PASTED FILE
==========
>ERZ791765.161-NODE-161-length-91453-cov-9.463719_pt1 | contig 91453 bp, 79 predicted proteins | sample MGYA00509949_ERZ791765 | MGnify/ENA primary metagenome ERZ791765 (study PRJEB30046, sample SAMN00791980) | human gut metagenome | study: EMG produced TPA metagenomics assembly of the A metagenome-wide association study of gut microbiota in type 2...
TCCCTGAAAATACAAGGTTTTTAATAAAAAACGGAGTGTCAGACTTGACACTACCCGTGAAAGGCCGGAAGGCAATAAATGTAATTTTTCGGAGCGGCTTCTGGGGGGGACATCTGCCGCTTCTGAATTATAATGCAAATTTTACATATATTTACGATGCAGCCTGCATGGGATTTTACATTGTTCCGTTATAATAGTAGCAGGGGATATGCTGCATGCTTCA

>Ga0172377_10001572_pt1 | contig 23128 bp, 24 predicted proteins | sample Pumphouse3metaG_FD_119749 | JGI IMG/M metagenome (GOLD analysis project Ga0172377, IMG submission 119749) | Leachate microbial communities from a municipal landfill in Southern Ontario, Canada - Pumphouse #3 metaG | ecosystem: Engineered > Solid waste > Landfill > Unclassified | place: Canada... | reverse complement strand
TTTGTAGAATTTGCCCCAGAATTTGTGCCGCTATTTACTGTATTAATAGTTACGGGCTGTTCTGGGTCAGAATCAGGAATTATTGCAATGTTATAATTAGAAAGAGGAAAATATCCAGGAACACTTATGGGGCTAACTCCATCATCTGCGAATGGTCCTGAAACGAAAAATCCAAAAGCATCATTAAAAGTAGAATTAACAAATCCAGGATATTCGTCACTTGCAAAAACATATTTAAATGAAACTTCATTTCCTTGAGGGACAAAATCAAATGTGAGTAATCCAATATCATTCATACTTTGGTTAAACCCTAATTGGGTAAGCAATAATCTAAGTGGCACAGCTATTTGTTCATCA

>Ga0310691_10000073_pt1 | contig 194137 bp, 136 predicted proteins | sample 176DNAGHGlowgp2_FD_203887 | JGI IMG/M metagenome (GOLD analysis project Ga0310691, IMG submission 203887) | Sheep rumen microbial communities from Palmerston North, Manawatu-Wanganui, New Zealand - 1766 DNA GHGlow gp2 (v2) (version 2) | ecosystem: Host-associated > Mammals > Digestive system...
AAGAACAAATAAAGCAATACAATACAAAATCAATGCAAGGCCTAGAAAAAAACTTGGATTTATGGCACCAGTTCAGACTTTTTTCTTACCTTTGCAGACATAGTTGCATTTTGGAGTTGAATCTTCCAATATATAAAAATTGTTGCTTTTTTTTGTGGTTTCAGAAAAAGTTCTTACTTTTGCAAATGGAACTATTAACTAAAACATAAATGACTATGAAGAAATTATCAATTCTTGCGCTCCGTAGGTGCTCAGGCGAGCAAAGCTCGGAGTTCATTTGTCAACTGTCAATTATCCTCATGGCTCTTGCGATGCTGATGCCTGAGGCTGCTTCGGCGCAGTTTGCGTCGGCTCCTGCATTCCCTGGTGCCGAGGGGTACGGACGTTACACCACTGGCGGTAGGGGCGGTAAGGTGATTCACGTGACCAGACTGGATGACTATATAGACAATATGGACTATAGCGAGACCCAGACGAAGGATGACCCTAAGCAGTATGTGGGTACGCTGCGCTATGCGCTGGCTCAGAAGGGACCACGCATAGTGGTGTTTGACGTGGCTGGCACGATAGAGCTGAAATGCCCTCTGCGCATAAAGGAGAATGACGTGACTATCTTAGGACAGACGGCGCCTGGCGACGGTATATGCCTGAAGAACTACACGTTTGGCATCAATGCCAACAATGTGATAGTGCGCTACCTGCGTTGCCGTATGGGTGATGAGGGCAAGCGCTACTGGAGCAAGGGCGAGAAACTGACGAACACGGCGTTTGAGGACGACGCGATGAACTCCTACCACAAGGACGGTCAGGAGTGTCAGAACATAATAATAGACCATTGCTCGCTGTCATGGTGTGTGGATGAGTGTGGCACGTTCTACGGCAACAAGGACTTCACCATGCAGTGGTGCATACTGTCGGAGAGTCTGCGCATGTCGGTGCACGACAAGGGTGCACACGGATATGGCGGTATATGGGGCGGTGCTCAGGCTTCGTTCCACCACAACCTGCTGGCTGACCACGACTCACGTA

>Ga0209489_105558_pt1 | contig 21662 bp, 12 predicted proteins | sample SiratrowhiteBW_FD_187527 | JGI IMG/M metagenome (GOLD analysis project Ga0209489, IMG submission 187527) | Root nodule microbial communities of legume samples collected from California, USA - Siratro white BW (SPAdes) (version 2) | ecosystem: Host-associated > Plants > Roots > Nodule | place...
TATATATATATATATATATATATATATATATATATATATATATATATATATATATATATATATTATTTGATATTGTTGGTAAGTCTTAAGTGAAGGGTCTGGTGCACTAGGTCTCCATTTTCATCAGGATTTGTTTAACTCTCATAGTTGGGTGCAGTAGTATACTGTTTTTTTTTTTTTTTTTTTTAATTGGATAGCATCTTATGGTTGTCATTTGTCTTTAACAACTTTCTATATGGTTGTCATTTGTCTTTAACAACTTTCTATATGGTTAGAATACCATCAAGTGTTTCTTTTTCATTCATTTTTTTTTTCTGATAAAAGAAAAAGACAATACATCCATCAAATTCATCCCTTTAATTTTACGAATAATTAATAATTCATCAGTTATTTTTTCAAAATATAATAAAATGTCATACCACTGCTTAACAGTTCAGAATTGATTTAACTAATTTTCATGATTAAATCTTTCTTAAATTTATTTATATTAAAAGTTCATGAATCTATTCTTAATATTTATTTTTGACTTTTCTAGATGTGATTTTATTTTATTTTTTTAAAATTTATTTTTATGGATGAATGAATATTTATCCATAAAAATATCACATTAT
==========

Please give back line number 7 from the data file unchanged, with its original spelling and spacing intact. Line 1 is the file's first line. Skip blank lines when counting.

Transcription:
>Ga0209489_105558_pt1 | contig 21662 bp, 12 predicted proteins | sample SiratrowhiteBW_FD_187527 | JGI IMG/M metagenome (GOLD analysis project Ga0209489, IMG submission 187527) | Root nodule microbial communities of legume samples collected from California, USA - Siratro white BW (SPAdes) (version 2) | ecosystem: Host-associated > Plants > Roots > Nodule | place...